Back in December, Mewis discussed her initial return to the USWNT in an interview with American Soccer Now.

“Putting the U.S. crest on again was pretty cool. I always hoped I would be able to do it again. It was definitely a special moment for me since it has been a really long time,” she said. “I have made huge strides to get back. But I obviously don’t want to just get back to where I was, I want to get back to an even better place. So that’s what I’m striving for. I want to be better than I was before I tore my ACL. I don’t just want to be the same.”

Mewis certainly isn’t the same player she was before her injury — in fact, she is exponentially better — and others are starting to take notice. In only 30 minutes of play during Friday’s friendly, she made a lasting impression on the national team, inscribing her name on the scoresheet with the added bonus of getting to celebrate the achievement alongside her sister, Sam.

Inclusion for the Olympics may still be a long shot, but at just 29 years of age, Mewis still has time to work her way into the national team rotation. Friday’s goal may have been a remarkable milestone in her six-year comeback, but if Mewis has proved anything over the past year and a half, it’s that she’s no longer settling for just being good enough. She wants to be great, and it’s time we take notice.

Rose Lavelle hoping to return to play ‘in the next couple of weeks’

uswnt midfielder rose lavalle trains on a soccer field in florida
When healthy, Rose Lavelle is a trusted asset in the USWNT's midfield. (Megan Briggs/Getty Images)

Rose Lavelle is hoping to return to the field soon. 

The 28-year-old midfielder has been sidelined with a lower leg injury since the Gold Cup in early march. Since then, she has yet to play for new club Gotham FC in the NWSL. She also missed a potential USWNT appearance at the SheBelieves Cup in April, where senior team newcomer Jaedyn Shaw saw success assuming Lavelle's role in the attacking midfield. 

At the U.S. Olympic and Paralympic Committee media showcase on Monday, Lavelle told reporters that she’s doing well and hopes to be back soon.

"I’m doing good — I’m hoping I’ll be back in the next couple weeks," Lavelle said. "It’s frustrating to start the year off with an injury, just because I feel like you come off preseason and you’re revving to go, so it’s so annoying."

Lavelle is still looking to compete for one of just 18 Olympic roster spots. When healthy, she ranks as one of the national team’s most trusted assets, but considering this most recent injury, her health is an obvious concern. Faced with an onslaught of experienced competitors and young talent, incoming USWNT coach Emma Hayes will have some big decisions to make when selecting the Paris-bound squad — a reality Lavelle seems to be taking in stride as she works to regain full fitness.

"We have so many special players, we have so much depth, and so many different weapons to utilize on and off the bench," Lavelle said. "Unfortunately that means really good players are going to get left off, too. And I think for all of us, it’s just about being ready for whatever role is given to us, embracing that, and looking to put it into a collective picture so that we can go into the Olympics ready to go."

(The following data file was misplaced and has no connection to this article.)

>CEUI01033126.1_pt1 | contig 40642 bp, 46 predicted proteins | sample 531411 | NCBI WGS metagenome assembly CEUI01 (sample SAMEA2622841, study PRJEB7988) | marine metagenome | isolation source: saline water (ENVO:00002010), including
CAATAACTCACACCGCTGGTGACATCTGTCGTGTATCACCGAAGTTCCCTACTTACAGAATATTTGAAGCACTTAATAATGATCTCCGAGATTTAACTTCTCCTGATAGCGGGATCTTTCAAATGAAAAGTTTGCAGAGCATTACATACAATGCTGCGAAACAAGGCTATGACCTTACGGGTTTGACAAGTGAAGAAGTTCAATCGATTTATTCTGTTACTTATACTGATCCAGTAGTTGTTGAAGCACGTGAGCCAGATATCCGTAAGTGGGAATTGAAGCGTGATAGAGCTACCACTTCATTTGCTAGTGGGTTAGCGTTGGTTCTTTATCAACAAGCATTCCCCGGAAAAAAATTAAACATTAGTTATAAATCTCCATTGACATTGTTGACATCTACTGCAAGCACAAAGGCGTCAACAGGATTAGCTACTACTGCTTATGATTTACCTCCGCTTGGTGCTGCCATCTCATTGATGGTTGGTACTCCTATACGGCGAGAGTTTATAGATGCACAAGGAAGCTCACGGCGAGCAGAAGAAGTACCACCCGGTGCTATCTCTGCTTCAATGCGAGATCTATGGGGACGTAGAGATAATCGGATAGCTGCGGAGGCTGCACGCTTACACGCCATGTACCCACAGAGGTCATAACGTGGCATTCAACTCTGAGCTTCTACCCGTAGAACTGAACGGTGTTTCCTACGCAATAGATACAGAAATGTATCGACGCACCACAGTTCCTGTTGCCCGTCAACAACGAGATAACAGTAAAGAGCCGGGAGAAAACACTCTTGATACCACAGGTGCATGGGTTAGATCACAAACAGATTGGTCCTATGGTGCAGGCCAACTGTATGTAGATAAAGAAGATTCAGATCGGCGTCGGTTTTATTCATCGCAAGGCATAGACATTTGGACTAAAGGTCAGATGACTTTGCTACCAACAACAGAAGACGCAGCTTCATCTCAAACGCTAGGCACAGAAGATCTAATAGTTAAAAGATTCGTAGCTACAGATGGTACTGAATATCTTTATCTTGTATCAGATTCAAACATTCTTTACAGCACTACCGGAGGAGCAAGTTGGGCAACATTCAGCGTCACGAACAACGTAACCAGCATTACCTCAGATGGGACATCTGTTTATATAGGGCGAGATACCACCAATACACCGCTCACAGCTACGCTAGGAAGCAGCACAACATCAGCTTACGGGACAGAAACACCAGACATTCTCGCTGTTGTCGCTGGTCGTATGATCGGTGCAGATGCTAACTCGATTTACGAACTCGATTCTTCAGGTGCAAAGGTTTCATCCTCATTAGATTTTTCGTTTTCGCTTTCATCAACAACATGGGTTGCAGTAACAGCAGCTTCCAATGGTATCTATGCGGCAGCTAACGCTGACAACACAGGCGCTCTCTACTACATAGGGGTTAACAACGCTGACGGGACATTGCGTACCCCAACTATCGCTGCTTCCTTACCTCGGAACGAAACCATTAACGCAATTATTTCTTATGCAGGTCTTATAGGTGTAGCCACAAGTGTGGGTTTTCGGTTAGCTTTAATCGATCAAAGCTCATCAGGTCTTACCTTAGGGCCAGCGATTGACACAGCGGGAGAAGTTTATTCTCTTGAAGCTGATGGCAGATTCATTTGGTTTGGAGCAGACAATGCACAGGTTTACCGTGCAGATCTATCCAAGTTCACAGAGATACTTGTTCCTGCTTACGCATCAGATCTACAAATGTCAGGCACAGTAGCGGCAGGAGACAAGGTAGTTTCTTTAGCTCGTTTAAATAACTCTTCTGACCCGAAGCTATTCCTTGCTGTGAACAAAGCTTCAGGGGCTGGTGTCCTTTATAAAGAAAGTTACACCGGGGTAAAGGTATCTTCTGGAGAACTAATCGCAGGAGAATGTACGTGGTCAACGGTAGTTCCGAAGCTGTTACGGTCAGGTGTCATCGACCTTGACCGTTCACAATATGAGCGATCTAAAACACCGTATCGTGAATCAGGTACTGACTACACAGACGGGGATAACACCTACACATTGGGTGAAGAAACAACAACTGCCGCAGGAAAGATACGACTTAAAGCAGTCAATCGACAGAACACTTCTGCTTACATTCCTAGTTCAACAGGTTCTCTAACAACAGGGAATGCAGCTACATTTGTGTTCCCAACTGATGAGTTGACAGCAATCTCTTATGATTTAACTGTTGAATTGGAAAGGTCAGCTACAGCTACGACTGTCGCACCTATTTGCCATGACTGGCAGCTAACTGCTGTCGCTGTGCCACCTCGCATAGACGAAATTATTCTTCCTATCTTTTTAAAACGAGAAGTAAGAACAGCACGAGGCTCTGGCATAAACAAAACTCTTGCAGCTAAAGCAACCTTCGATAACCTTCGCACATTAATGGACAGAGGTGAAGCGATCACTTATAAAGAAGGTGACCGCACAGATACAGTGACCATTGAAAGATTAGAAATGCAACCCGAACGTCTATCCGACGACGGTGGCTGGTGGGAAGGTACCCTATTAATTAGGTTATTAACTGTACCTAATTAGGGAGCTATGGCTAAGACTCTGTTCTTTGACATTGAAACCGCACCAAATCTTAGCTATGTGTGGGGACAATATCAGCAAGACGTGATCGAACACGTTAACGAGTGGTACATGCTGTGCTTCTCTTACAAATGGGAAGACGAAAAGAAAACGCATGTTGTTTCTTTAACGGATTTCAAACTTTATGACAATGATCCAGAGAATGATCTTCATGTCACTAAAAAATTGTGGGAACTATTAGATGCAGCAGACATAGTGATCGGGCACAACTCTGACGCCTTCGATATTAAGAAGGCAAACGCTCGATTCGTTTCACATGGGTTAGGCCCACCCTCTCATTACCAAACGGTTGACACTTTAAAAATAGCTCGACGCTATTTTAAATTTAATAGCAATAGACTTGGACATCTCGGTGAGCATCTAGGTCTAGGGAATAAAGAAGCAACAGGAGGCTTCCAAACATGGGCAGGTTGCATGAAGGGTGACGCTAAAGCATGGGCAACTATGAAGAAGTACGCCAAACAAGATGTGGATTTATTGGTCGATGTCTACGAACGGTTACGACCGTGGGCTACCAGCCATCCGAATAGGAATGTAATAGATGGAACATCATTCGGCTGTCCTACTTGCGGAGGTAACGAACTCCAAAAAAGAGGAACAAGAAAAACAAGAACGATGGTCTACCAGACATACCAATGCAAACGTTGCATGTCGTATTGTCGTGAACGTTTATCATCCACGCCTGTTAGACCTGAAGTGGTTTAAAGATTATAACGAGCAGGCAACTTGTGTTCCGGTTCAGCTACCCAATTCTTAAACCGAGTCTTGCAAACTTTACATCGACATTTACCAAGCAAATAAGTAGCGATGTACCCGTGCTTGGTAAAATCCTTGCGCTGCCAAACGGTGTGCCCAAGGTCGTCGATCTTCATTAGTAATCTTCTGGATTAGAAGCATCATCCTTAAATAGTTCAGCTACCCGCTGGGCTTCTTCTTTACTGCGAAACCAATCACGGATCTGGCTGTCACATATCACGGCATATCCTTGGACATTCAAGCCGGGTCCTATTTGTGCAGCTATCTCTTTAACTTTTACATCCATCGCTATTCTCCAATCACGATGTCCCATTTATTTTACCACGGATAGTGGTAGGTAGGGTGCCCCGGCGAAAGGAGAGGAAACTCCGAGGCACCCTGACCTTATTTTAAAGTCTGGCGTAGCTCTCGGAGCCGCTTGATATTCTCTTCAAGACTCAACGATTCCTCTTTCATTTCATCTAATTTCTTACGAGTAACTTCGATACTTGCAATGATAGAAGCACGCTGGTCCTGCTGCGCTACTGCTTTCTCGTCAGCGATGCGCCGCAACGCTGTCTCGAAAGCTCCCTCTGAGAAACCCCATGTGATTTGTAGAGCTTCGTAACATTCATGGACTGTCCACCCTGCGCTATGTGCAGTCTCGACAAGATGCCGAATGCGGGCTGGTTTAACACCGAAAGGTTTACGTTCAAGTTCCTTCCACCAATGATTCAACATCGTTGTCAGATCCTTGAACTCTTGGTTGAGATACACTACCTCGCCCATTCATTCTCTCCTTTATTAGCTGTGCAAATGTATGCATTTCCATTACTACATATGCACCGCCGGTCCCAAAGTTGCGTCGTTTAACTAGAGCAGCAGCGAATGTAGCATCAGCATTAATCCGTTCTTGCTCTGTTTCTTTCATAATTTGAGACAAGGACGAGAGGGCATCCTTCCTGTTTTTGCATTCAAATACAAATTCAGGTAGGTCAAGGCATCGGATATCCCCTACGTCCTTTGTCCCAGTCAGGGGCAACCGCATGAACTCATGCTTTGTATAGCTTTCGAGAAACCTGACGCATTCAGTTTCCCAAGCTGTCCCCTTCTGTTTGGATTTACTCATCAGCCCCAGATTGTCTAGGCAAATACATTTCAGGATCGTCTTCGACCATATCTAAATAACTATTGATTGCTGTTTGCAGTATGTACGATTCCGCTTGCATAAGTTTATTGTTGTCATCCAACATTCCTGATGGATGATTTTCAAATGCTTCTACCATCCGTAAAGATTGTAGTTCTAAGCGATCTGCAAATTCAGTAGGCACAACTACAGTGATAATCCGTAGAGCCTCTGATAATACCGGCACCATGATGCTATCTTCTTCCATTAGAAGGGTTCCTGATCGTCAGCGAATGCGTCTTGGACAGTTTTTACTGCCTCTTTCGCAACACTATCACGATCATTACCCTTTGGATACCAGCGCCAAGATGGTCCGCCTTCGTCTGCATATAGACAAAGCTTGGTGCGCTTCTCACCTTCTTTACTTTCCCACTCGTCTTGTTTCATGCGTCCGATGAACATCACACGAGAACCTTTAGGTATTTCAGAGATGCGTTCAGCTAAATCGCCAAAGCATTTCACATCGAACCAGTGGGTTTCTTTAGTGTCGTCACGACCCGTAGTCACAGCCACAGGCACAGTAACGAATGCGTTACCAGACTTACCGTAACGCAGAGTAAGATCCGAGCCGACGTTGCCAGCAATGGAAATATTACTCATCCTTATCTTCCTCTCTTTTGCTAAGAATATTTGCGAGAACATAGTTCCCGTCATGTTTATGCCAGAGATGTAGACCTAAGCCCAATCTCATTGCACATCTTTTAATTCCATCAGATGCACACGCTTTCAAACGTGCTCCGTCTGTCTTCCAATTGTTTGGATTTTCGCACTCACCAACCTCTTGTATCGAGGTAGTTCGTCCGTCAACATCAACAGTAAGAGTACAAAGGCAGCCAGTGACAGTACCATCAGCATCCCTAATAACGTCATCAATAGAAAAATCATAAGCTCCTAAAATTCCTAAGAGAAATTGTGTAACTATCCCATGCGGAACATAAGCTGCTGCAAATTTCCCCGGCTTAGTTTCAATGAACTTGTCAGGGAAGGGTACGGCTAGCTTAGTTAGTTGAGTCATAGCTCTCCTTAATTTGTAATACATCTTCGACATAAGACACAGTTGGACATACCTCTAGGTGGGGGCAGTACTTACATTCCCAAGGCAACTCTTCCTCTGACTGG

Kate Paye tapped to take VanDerveer’s place at Stanford

new stanford head coach kate paye spins a basketball on the court
Stanford associate head coach Kate Paye has officially been promoted to head women's basketball coach. (Darren Yamashita-USA TODAY Sports)

Stanford has found its replacement for legendary head women's basketball coach Tara VanDerveer in associate head coach Kate Paye.

The Cardinal confirmed the hiring on Tuesday via a press release. Paye was largely expected to replace the longtime head coach, as the college mentioned they were still negotiating Paye's contract when they announced VanDerveer's retirement.

In Tuesday's statement, Paye reported that she was "humbled" to have been tapped to lead the women’s program.

"Stanford University has been a central part of my life for as long as I can remember and I am humbled to have the opportunity to lead its women’s basketball program," Paye said. "I’d first like to thank Tara, who has played such a pivotal role in my career for her friendship and guidance. It’s not what she’s done, but how she’s done it, that has had such a profound impact upon me."

A Woodside, California native, Paye played under VanDerveer from 1992 to 1995, taking home a national title her freshman year. After graduation, Paye briefly joined San Diego State as an assistant coach before making her professional debut with the ABL's Seattle Reign in 1996. After finishing her playing career with the WNBA's Seattle Storm, she joined the team’s coaching staff in 2007 and has been with the organization ever since, picking up another national title win — this time as associate head coach — in 2021. Paye's brother John played quarterback for Stanford from 1983 to 1986, while also serving as a point guard on the basketball team.